But, changing the core values and attitudes of a society takes time and patience. By the time the 21st century arrived, the hard-left had hijacked the cause. Since Margaret Thatcher had won-over the working classes in the 1980s through; home ownership and the redistribution of shares in privatised utility companies, socialists began to realise their core voter base was disintegrating. They desperately cast around, looking to replace them. It took 18 years out of office; between 1979-1997, to find the answer.
The new Blair government needed a new electorate. Mass immigration was the answer. In any previous year until 1997, there was a manageable 50,000 net migration figure into the UK. After a few years of the Blair government, that had increased by 500%. Suddenly the face of our communities were changing faster than our tolerances could comprehend. The left had evolved from the communist weaponisation of class warfare to the fascist strategy of racism. Just as Stalin and the old Labour Party had pitted the proletariat against the bourgeoisie, New Labour were now embracing Hitler’s Nazi strategy of setting one race against another – the indigenous people against the immigrant.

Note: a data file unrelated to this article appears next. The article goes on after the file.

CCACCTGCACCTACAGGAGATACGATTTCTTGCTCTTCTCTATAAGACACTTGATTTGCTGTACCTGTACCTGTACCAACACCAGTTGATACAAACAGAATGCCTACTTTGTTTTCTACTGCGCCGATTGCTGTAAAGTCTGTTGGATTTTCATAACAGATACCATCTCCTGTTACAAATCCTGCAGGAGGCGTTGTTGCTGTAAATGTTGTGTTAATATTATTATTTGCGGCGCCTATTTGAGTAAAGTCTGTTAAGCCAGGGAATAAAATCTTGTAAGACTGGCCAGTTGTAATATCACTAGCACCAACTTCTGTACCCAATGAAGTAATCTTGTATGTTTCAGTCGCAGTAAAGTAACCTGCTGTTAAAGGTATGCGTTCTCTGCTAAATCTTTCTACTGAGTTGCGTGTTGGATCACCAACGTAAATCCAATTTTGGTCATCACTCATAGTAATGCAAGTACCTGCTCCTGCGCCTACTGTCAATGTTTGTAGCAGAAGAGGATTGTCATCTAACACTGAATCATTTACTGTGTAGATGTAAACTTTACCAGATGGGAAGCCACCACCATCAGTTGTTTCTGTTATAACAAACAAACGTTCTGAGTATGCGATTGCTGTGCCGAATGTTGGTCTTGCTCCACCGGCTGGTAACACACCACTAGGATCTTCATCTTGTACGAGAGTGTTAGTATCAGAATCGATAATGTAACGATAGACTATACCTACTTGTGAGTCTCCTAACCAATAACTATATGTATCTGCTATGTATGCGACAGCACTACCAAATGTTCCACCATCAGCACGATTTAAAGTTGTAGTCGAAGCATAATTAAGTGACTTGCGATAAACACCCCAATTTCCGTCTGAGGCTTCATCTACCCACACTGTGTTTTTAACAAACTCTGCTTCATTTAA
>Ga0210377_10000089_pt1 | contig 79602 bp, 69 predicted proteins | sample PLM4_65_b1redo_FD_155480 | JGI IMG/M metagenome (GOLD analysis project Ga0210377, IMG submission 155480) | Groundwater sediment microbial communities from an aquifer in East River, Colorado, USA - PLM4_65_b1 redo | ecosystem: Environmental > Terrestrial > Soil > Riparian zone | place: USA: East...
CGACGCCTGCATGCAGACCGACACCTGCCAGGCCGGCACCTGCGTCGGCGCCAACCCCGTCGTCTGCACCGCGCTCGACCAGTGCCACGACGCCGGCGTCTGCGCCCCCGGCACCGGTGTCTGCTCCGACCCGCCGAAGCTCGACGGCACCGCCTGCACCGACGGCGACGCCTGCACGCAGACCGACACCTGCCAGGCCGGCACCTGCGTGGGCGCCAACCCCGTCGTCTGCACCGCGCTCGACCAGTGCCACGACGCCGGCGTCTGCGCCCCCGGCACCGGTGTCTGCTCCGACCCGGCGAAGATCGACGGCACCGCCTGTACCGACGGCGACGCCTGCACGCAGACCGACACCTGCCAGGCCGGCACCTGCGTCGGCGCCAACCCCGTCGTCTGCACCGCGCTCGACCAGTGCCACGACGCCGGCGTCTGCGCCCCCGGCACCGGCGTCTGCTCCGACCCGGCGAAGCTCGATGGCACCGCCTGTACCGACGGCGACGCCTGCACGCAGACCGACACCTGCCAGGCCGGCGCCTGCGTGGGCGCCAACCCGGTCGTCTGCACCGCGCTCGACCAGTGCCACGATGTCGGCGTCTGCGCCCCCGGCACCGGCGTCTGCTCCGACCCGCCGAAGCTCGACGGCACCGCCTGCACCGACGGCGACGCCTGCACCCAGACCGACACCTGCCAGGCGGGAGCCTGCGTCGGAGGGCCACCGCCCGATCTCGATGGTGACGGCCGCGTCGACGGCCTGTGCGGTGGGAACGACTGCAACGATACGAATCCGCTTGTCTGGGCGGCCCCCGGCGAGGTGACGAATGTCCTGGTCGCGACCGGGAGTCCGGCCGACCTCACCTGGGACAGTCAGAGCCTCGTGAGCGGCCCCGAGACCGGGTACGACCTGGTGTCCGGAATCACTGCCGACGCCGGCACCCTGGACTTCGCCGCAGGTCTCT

A new form of racism was created. Anyone who disagreed with mass, unplanned, immigration was automatically labelled a right-wing racist. Even the working classes who had historically voted Labour, yet seen their living standards and wages depleted through cheap foreign labour were accused of being bigots and racists. The public stood aghast as 10 million migrants that no one voted for, arrived and filled our schools, hospital beds and job vacancies. Automatically entitled to instant social housing, which had seemed unavailable or in short supply to the children of the indigenous working people of Britain.